3.6. In Vitro EP-IT22 Bacteriolytic Activity against E. amylovora

EP-IT22 bacteriolytic activity against E. amylovora PGL Z1 was evaluated via FM. The results showed that after treatment with EP-IT22 (MOI = 1), fluorescence shifted from green (live bacterial cells) to red (dead bacterial cells) with increasing treatment time (Figure 5). In addition, numerous red cells were detected in the first 2 h after treatment, confirming that EP-IT22 requires only a short time to kill E. amylovora bacteria.
The turbidity assay conducted on E. amylovora PGL Z1 treated with EP-IT22 (MOI = 1) confirmed the significant antibacterial activity of this phage by lysing 94% of the bacterial cells (OD600 = 2.41) in 20 h (Figure 6). The slight discrepancy found between the results of live/dead imaging and those of growth kinetic values is most likely due to the nature of the assays used, whereas some of the incompletely destroyed E. amylovora cells can still generate a green color, although to a lesser extent compared with the fully destroyed cells.
Furthermore, the V-qPCR assay agreed with the OD and FM assays, for which qPCR Ct values were >30, compared to a Ct value of 15 for untreated E. amylovora; this confirmed that most bacterial cells were not viable after 20 h of incubation with EP-IT22 (Figure 7). These findings strongly indicated that EP-IT22 is a potent antagonist of E. amylovora.

3.7. In Planta Biocontrol Assay

The untreated pear plants infected with E. amylovora PGL Z1 showed typical symptoms of fire blight 40 days post inoculation (dpi), as the stems developed necroses and became blackened as if charred; leaves located above the inoculation sites showed wilting, scorching, and dieback symptoms (Figure 8A). On the other hand, E. amylovora-infected pear plants treated with EP-IT22 developed no fire blight symptoms, similarly to those treated with streptomycin sulphate (Figure 8B,C). In addition, qPCR assays conducted on leaves located above the inoculation sites showed that only the plants treated with EP-IT22 and those treated with streptomycin were negative for the presence of E. amylovora (Figure S2). Accordingly, the antibacterial activity of EP-IT22 was similar to that of streptomycin C in inhibiting E. amylovora infection in pear plants. This shows that EP-IT22 is an extremely promising antibacterial agent for the development of an ecofriendly and effective treatment for fire blight disease.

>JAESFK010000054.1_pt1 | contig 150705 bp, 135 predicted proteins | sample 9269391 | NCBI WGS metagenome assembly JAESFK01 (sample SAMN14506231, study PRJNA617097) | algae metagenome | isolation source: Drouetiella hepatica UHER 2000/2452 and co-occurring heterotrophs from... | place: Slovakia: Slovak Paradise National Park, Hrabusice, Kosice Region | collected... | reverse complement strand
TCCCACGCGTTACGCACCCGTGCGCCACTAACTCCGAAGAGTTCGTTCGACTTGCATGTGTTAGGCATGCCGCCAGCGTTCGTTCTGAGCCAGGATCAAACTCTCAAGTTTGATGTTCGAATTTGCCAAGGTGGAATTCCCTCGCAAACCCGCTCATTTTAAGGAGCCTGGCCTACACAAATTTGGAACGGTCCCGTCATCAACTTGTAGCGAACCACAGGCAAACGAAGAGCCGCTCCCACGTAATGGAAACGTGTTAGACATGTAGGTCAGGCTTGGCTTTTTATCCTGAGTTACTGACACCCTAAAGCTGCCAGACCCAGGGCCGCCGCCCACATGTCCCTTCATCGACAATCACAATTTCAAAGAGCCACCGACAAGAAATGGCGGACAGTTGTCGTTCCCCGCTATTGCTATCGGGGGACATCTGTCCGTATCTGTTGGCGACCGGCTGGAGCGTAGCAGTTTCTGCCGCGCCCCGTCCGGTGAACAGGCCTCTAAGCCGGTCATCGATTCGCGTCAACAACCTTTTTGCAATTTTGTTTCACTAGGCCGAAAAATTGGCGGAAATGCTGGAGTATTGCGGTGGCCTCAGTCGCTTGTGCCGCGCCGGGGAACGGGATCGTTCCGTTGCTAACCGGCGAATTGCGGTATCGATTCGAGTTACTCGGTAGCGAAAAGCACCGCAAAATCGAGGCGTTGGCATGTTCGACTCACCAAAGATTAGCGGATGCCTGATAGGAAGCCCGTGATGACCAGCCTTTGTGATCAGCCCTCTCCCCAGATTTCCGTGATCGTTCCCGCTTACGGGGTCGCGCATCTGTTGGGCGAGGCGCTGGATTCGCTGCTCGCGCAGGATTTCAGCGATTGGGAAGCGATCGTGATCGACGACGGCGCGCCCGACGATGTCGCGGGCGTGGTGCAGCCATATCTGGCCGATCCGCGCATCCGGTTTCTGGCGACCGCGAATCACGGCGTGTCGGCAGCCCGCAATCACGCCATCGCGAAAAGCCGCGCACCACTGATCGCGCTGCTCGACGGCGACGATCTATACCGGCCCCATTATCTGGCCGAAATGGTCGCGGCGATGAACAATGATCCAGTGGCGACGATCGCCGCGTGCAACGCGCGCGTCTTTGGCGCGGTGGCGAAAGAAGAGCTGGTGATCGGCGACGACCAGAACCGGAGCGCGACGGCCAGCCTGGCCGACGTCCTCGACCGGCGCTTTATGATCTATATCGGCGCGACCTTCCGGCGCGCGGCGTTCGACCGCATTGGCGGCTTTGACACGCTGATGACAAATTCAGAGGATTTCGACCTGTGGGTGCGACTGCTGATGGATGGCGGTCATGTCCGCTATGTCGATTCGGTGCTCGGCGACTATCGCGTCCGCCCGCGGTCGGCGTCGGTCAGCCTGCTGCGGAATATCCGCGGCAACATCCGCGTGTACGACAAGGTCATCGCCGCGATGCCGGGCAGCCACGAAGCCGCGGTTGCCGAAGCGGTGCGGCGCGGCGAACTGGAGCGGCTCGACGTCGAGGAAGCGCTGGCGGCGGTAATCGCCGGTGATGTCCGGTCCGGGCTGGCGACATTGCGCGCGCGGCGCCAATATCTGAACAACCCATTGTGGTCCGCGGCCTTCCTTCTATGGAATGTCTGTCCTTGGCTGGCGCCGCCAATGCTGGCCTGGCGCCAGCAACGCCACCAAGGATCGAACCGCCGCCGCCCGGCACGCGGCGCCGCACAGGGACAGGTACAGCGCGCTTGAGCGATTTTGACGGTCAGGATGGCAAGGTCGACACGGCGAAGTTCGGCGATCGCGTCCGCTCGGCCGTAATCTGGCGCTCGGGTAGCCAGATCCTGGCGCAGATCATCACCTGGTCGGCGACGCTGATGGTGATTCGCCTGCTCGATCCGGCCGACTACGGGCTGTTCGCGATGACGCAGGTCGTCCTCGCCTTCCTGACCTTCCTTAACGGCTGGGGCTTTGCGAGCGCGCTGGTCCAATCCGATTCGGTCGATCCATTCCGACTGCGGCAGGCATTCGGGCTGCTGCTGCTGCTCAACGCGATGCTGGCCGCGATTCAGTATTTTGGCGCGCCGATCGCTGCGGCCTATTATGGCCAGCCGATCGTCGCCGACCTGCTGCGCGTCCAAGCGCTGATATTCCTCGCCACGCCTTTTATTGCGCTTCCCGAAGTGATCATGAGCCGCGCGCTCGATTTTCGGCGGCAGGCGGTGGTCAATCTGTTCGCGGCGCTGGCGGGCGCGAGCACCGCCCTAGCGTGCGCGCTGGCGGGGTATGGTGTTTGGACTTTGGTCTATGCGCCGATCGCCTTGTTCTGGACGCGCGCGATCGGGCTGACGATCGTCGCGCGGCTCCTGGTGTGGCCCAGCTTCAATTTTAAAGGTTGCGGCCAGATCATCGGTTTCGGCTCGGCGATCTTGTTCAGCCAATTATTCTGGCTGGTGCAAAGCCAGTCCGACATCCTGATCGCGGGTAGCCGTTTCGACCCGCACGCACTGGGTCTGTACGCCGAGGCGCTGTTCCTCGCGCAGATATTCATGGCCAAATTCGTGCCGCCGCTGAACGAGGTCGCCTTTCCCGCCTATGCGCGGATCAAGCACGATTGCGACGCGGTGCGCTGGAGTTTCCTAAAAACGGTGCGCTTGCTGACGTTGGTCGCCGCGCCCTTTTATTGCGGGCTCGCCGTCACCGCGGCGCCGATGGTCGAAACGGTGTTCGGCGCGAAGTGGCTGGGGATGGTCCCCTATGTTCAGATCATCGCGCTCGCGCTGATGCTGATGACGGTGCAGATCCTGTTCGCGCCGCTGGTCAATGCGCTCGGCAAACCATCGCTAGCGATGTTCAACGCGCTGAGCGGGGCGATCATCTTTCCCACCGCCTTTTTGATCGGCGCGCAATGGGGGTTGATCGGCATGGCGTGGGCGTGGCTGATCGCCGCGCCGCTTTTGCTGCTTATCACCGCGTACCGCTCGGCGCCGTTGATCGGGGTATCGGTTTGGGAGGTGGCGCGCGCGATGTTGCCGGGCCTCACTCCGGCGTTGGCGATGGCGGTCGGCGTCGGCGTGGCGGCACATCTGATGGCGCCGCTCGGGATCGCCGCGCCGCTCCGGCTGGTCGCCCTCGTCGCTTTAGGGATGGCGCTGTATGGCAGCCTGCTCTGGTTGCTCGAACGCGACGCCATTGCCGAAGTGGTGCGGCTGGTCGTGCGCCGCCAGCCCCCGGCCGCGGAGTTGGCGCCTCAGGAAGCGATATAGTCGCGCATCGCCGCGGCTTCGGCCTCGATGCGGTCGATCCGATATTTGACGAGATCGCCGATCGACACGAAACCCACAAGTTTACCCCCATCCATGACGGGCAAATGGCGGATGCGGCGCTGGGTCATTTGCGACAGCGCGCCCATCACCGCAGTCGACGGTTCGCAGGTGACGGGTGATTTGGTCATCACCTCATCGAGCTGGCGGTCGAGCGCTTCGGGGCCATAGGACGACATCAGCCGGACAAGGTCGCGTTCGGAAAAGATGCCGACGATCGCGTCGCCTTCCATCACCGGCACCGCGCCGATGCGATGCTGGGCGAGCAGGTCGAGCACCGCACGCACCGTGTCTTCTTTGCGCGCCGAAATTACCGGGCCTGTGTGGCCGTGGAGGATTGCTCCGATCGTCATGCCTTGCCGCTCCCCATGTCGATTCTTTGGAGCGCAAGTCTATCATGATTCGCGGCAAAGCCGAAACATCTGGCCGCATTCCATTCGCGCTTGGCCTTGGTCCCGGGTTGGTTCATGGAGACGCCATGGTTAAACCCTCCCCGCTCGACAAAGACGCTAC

4. Conclusions

This study, for the first time, isolated and tested in vitro and in planta the antagonistic effect of a phage (EP-IT22) whose sequence was almost identical to the Erwinia phage Cronus reported in GenBank without any additional information on its biological characterization and potential use against fire blight. The results obtained shed light on the phage’s genome structure and features, including morphology, stability, bacteriolytic activity, and most importantly, its potential as an innovative and sustainable control agent for fire blight. Furthermore, EP-IT22 was found to be biologically safe, which offers excellent prospects for its future exploitation as a suitable and realistic antibacterial agent to include in fire blight management strategies and to replace or complement the existing agrochemicals for sustainable agriculture. Bacteriophage-based biopesticides are gaining more attention for their suitability in environmentally friendly and sustainable agriculture. They offer a promising approach to the control of plant pathogenic bacteria, which should be combined with other biocontrol methods in integrated control programs.